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Year of birth unknown; died 1614 in Ragusa, present-day Dubrovnik. Dalmatian historian. Founder of Yugoslav historiography.
Orbini was a monk in a Benedictine monastery on the island of Mljet; he later became an abbot. He was the author of The Slavic Kingdom (1601, in Italian), in which he sought to give a history of all the Slavic peoples. In the first part of his work, Orbini provides information, often based on legend, about the earliest history of the Slavs. The second part deals with the history of the Southern Slavs from the founding of the first Slavic states to the Turkish invasion.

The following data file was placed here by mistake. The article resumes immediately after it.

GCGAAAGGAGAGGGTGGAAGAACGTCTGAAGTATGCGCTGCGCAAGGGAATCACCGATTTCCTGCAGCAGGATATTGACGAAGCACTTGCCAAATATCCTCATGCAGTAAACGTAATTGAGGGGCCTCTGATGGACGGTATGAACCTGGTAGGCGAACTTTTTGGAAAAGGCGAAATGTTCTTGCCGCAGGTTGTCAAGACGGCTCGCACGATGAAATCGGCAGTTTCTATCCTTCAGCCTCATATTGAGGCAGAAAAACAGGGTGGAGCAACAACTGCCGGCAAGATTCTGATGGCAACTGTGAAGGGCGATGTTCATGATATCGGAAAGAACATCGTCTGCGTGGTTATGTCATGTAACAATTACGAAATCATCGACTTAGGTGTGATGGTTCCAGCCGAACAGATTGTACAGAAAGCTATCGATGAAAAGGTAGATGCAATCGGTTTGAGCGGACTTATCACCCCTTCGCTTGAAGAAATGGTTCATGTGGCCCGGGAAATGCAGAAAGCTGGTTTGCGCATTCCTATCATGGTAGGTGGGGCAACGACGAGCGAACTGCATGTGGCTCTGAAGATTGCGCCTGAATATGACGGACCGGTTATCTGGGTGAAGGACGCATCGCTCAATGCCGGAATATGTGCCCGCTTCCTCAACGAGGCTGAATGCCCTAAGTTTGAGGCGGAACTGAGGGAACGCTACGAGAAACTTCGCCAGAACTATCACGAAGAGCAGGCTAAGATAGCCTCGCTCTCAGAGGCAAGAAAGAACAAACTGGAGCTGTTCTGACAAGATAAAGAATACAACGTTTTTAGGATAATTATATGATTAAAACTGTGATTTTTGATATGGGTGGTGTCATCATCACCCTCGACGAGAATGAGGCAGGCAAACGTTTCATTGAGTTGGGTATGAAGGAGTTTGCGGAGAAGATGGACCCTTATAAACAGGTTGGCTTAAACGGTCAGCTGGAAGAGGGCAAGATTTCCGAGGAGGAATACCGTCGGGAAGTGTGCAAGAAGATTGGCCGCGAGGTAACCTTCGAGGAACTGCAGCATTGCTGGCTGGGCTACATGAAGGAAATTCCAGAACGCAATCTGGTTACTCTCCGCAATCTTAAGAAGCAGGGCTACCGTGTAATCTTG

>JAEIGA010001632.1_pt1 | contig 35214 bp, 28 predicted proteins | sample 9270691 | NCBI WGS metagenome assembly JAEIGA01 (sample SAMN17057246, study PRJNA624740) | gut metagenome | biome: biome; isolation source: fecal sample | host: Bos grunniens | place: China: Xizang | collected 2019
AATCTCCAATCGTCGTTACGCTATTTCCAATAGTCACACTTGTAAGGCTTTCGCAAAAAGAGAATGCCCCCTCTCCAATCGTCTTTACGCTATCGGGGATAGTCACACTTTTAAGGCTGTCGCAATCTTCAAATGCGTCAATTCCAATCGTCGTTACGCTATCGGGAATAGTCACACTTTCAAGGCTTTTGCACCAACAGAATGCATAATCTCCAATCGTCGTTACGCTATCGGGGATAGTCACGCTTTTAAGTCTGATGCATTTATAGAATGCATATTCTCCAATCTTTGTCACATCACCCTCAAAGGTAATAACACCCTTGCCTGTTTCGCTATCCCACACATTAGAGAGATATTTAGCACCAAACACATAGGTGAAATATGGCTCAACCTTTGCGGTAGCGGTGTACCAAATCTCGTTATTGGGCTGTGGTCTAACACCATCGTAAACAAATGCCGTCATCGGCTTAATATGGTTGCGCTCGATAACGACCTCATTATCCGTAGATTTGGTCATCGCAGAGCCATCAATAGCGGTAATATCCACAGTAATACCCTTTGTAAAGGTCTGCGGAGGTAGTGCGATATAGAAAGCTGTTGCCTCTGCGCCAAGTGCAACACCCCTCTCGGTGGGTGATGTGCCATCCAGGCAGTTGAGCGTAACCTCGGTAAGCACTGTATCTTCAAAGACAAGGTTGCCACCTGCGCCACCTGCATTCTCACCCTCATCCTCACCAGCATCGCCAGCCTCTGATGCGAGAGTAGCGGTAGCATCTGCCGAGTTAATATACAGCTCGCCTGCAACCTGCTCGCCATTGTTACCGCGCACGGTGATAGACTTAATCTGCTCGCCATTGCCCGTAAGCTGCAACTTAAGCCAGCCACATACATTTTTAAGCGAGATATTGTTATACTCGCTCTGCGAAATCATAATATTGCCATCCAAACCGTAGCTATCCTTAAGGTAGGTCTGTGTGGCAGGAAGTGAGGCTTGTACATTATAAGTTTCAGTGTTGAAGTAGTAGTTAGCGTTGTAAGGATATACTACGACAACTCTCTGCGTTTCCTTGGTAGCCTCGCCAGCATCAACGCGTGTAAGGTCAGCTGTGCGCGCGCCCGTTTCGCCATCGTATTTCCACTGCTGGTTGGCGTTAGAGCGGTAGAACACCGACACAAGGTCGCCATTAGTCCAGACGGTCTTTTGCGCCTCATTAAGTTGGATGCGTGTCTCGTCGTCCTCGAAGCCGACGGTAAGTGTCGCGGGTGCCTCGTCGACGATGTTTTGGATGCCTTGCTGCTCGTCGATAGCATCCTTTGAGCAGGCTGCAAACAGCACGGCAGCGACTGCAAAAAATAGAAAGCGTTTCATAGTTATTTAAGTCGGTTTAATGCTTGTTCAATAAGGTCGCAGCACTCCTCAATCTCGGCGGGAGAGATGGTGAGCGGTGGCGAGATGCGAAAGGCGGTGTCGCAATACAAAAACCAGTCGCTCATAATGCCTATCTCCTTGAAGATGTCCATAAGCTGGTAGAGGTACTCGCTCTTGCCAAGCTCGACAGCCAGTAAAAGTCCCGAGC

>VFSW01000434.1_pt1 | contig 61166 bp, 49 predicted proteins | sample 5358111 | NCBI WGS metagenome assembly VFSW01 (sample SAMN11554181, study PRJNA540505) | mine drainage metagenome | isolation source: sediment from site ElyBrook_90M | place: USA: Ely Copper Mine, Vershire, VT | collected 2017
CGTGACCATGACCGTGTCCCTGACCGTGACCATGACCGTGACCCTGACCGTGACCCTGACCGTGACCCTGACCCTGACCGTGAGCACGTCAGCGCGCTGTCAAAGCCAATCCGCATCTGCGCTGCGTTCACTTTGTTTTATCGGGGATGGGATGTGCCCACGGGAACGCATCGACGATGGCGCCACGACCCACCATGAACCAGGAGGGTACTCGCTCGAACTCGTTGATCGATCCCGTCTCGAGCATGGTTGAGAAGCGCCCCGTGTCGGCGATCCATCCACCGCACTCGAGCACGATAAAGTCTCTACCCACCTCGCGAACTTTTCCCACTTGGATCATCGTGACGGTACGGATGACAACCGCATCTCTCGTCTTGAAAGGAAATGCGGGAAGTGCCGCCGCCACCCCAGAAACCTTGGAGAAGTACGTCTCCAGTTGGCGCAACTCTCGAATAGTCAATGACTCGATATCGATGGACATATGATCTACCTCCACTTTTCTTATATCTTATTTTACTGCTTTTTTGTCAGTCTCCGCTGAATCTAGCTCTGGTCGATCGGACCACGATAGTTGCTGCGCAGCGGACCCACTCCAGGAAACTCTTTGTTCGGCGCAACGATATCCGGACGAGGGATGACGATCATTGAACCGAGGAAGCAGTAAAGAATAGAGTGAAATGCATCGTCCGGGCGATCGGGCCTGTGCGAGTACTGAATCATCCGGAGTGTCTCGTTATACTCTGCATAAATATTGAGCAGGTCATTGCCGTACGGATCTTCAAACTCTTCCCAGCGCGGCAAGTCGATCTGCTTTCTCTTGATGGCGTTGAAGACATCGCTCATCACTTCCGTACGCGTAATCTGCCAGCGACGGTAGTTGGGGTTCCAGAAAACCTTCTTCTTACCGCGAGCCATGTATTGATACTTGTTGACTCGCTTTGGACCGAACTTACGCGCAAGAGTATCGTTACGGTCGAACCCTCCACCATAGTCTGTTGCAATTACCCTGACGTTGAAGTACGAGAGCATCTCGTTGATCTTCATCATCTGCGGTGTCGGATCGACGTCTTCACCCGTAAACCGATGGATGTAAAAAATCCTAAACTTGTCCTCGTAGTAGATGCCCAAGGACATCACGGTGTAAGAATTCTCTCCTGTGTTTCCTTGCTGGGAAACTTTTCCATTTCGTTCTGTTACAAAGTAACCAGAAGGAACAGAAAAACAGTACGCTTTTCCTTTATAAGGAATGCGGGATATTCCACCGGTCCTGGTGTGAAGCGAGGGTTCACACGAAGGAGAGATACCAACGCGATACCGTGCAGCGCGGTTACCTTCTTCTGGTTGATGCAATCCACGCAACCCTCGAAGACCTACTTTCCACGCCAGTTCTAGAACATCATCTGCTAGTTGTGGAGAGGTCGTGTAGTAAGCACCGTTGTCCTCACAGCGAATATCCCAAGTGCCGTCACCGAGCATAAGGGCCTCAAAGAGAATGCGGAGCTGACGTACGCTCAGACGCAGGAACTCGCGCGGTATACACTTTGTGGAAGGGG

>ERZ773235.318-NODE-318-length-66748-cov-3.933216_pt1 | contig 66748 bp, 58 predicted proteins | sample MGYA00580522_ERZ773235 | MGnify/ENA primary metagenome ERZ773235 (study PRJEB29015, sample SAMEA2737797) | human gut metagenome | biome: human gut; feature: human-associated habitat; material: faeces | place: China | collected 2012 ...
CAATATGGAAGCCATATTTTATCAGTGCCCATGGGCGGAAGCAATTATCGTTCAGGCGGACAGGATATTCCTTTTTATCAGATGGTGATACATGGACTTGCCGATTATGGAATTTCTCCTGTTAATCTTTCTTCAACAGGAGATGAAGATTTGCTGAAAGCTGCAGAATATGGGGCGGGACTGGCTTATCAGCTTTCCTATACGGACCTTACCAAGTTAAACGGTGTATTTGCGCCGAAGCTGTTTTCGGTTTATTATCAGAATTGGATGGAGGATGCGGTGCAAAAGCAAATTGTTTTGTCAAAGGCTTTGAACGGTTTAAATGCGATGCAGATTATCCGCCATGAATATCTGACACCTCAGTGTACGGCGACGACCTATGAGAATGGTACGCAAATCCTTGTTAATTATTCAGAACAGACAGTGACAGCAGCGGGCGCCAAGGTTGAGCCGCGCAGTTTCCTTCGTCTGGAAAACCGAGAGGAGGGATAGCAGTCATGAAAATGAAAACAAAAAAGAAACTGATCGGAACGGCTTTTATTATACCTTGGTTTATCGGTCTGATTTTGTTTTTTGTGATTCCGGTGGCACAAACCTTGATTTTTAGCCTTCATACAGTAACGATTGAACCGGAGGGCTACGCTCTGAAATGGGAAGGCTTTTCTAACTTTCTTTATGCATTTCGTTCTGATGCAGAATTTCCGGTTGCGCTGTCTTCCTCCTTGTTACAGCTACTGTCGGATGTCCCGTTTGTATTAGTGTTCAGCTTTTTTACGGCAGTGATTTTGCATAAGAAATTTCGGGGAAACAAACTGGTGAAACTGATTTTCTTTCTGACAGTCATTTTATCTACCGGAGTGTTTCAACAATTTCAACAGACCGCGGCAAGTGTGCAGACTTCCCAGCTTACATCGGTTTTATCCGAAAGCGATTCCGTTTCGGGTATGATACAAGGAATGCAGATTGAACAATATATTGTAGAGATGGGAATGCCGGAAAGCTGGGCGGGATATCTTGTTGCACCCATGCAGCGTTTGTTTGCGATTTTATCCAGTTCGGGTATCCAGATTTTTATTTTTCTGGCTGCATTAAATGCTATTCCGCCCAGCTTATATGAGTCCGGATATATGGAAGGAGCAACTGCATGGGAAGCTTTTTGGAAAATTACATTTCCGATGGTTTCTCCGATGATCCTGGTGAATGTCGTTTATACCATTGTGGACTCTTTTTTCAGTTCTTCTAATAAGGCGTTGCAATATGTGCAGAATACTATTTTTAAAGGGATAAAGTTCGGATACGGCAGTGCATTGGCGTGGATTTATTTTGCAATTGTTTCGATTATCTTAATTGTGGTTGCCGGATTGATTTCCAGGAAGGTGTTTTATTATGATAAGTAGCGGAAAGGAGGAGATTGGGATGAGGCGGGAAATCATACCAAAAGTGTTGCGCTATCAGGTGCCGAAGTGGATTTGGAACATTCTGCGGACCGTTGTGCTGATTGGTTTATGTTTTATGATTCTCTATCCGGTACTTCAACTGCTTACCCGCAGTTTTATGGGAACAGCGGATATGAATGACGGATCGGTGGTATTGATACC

Orbini advanced the theory of the Scandinavian origin of the Slavs. He mistakenly regarded many non-Slavic peoples, including Germanic and Turkic peoples, as Slavs. Orbini’s work included a translation of the 12th-century Serbian work The Chronicle of Priest Duklianin, thus giving historiographers access to it. Orbini’s Slavic Kingdom is imbued with the idea of the unity of the Slavic peoples. At the behest of Peter I, it was translated (with abridgments) into Russian as The Book of Historiography of the Origins of the Name, the Glory, and the Expansion of the Slavic People (1722).